I bet that you think wherever you live is the one place in the country that has the worst drivers. Most people I talk with around the U.S. swear that their city is home to all the bad drivers. But according to a story in the Washington Post, the worst drivers are in Washington, D.C. Of course the newspaper is based in D.C., so maybe we’re right back to my first sentence. Anyway, here are excerpts from the newspaper article:
Washingtonians have been named among the nation’s fittest residents as well as its ugliest. Now, a new study is adding another less-than-positive superlative to the region’s roster: America’s worst drivers hail from the DMV.
The seventh annual “America’s Best Drivers Report” by Allstate named drivers in D.C. the absolute worst in the country, behind 199 of the nation’s largest cities.
This is Washington’s third consecutive year coming in last place, behind Baltimore, Los Angeles and Newark.
Given the state of D.C. area traffic — conditions that a national traffic survey called the worst congestion in the nation and that a Washington Post poll showed pushes more than a third of drivers to “wild rage” — the Allstate study isn’t exactly a shocker.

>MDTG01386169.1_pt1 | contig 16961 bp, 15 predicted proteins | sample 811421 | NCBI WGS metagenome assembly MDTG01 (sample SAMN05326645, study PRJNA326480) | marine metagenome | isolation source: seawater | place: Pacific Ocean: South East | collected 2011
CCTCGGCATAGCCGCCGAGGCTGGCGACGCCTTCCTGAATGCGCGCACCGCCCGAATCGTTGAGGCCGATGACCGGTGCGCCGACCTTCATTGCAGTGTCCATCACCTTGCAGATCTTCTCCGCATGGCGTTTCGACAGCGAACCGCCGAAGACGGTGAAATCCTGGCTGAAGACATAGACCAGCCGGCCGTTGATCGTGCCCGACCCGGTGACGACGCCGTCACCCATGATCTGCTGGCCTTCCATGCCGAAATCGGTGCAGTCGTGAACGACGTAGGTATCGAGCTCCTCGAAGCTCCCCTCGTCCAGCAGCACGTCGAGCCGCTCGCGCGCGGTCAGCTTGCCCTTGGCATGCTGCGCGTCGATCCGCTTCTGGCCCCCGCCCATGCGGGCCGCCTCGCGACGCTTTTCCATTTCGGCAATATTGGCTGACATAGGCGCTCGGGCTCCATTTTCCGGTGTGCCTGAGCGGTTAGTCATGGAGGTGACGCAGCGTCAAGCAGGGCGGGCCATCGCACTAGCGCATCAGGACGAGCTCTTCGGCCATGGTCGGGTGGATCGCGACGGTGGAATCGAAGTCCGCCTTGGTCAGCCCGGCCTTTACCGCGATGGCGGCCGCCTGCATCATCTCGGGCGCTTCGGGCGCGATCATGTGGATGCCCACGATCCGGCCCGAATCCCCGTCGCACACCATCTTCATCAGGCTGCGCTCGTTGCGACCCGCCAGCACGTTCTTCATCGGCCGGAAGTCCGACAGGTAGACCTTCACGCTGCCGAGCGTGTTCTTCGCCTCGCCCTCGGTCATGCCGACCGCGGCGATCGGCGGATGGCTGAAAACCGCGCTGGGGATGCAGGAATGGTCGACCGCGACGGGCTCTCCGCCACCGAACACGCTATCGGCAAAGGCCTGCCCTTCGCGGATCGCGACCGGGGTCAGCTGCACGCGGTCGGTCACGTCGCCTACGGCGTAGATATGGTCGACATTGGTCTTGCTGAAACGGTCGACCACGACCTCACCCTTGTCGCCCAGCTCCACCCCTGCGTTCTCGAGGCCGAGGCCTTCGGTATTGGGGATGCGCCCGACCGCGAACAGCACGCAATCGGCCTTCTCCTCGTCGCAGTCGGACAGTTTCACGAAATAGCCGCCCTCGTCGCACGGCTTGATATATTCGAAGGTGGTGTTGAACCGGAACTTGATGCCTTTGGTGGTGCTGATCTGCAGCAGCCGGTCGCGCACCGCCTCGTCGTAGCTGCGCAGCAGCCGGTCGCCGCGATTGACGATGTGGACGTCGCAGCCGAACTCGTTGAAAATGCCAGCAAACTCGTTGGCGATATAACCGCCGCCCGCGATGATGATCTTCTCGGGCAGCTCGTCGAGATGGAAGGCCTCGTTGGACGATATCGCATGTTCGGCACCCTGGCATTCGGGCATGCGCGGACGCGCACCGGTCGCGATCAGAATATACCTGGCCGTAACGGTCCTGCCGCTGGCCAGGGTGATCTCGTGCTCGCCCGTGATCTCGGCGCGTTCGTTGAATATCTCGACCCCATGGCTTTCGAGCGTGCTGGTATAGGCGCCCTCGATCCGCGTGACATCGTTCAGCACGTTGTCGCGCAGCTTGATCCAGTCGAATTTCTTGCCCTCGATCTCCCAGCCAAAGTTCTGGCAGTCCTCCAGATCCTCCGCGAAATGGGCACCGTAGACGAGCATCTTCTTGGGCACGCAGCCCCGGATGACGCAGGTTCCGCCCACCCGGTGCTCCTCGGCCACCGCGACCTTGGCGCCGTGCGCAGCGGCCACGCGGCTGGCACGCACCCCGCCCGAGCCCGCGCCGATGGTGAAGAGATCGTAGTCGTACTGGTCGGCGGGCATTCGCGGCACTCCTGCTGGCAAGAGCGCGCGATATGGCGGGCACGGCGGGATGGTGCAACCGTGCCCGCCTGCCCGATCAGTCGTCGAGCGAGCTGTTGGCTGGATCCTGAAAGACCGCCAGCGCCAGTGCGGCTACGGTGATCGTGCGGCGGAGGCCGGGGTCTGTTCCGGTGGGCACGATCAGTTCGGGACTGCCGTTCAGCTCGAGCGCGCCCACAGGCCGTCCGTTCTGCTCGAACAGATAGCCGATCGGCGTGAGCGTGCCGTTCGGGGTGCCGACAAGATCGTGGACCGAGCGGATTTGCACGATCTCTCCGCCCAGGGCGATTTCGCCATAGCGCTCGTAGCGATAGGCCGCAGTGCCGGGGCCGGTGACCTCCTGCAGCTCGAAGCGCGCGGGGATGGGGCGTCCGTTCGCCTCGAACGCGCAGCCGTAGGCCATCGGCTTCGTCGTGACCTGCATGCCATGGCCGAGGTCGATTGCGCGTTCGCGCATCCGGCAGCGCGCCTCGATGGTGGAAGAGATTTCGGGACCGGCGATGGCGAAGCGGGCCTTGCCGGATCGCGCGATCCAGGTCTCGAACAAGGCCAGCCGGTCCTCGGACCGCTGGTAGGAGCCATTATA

The report says that D.C. drivers are the worst when it comes to avoiding accidents, averaging one accident approximately every five years.
On the other hand, the average driver in Fort Collins, Colo., which was named the safest driving city, has a car accident every 14 years, on average.
So what can we do to improve our ranking in 2012, not to mention stay safe?
Here are some safe driving suggestions from Allstate:
- Minimize distractions: Engaging in any other activity while driving — talking on your cellphone, text messaging, changing a radio station, putting on makeup — is a distraction.
- Be aware of road conditions: Ice, snow, fog, rain — all of these weather conditions require extra caution and slower speeds.
- Leave a safe distance between your car and others around you: Maintain at least one car length space between your car and the vehicle in front of you for every 10 mph of speed.
- Steer clear of road rage: Reduce stress on the road by allowing plenty of time for travel, planning your route in advance and altering your schedule or route to avoid congested roads. Remember not to challenge aggressive drivers and stay as far away from them as possible.
- Maintenance matters: Ultimately, safety also depends on the maintenance of your car. Ensure that your car brakes, exhaust system, tires, lights, battery and hoses are in good working order.